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Dorri Partain
Contributor


Centuries before the bottling and canning process improved the sanitation of beverages, German laws stipulated that drinking vessels should have a cover over the top.


As the Bubonic Plague spread across Europe during the 14th century, the discovery that improved sanitation would reduce deaths led to the development of the classic souvenir from Germany. Commonly referred to as a “stein”, the actual German name is steinzuegkrug (stoneware mug) as well as bierkrug, masskrug, humpen, alderhumpen, keferlofer, and bierseidel.


Whether the stein is stoneware, pewter, or glass, the levered lid is the design factor that makes a common mug into a collector’s item. The glass vessel pictured here features a wrap-around printed scene depicting pheasants in flight on one side, and leaping rabbits on the other. The pewter lid is decorated with a finial that resembles an artichoke. The bottom is embossed “Original BMF Bierseidel” to denote the style and manufacturer.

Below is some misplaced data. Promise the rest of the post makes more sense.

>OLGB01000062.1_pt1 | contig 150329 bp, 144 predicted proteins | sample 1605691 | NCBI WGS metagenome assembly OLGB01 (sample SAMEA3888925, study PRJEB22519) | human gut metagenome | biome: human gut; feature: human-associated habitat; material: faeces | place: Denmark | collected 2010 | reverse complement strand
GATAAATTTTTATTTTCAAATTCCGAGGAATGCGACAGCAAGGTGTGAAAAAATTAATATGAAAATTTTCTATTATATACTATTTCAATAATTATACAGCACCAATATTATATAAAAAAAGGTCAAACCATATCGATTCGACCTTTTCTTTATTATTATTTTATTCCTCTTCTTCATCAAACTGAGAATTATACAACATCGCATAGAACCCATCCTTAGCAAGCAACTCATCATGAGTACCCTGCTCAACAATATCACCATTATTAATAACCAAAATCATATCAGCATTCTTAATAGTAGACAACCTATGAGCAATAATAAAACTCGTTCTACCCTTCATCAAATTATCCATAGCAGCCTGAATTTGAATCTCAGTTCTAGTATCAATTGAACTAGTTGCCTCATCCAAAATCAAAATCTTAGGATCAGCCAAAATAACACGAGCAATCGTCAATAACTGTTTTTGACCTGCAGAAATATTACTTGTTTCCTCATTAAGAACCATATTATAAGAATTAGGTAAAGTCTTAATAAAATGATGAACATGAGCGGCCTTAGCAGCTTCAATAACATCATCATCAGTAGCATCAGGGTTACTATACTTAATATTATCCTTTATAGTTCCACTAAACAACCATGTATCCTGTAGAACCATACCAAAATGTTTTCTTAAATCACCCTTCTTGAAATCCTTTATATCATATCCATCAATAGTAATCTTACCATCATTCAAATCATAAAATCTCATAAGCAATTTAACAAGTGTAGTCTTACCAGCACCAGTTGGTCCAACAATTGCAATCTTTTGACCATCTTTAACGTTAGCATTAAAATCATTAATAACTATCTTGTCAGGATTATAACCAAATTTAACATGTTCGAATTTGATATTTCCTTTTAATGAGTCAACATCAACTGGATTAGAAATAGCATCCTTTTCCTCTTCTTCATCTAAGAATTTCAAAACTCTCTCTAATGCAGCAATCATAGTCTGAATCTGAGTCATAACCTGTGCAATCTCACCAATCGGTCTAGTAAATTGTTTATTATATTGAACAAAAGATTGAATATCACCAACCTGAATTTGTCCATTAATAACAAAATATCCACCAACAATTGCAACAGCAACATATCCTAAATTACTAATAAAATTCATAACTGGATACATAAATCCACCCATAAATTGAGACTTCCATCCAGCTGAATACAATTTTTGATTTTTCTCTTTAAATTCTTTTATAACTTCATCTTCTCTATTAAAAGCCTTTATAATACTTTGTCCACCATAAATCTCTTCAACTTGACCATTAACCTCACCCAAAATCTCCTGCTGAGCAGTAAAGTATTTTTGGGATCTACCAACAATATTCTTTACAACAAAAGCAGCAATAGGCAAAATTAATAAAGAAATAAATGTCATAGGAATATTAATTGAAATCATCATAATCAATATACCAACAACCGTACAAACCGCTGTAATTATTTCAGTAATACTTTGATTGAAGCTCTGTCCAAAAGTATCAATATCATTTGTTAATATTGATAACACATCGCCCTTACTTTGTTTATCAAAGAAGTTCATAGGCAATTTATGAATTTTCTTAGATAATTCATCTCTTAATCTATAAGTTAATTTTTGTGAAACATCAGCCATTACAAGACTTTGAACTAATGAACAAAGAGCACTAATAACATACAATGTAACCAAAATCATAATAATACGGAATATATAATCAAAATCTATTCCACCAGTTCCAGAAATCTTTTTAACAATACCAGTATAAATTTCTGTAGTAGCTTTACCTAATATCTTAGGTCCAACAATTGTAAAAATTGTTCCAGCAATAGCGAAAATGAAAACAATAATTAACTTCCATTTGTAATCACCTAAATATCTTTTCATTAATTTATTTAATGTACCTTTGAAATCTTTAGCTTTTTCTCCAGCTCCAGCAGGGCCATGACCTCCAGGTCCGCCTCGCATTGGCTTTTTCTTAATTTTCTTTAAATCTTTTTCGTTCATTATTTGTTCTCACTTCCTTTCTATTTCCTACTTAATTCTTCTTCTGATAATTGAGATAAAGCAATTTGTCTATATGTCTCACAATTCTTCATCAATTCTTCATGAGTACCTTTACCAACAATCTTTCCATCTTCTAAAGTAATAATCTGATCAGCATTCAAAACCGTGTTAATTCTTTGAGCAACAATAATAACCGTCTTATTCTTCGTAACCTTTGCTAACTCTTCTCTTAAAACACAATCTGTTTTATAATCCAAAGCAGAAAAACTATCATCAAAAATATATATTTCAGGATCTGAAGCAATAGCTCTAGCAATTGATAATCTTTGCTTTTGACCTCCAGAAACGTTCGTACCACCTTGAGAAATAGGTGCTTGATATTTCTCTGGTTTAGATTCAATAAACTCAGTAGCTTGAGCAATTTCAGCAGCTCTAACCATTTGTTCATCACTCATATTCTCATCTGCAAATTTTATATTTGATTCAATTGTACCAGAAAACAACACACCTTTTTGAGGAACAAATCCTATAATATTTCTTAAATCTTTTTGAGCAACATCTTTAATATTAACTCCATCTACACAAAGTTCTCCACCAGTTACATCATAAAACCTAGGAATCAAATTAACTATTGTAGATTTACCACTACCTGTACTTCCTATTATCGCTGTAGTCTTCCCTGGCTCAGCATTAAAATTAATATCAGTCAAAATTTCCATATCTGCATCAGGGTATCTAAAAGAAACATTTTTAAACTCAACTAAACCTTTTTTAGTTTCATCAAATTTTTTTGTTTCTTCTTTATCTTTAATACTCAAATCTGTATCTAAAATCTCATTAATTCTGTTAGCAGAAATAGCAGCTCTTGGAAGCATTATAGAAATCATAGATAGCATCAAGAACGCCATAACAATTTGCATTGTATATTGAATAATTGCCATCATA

Bayerishe Metallwarenfabrik (Bavarian Hardware Factory) or BMF, was founded in 1902 by Hans Wagner and Willy Gundel. Located in Nuremburg, the company focused on creating fine housewares, such as decanters, salt and pepper sets, and serving wares that often combined glass and metal, as well as a full line of beirseidels in various sizes. Miniature seidels only two inches tall were produced solely as souvenirs, while pint seidels (shown) could actually be used for drinking.


The factory closed in 1998 following a bankruptcy, ending nearly a century of production. Descendants of the founders opened a portion of the factory as the BMF Museum in 2007, with displays of previous products and catalogs. The BMF Bar adjoins the museum, offering upscale casual food and drinks.


This beirseidel was purchased in Germany as a souvenir and has been a family memento since 1984.

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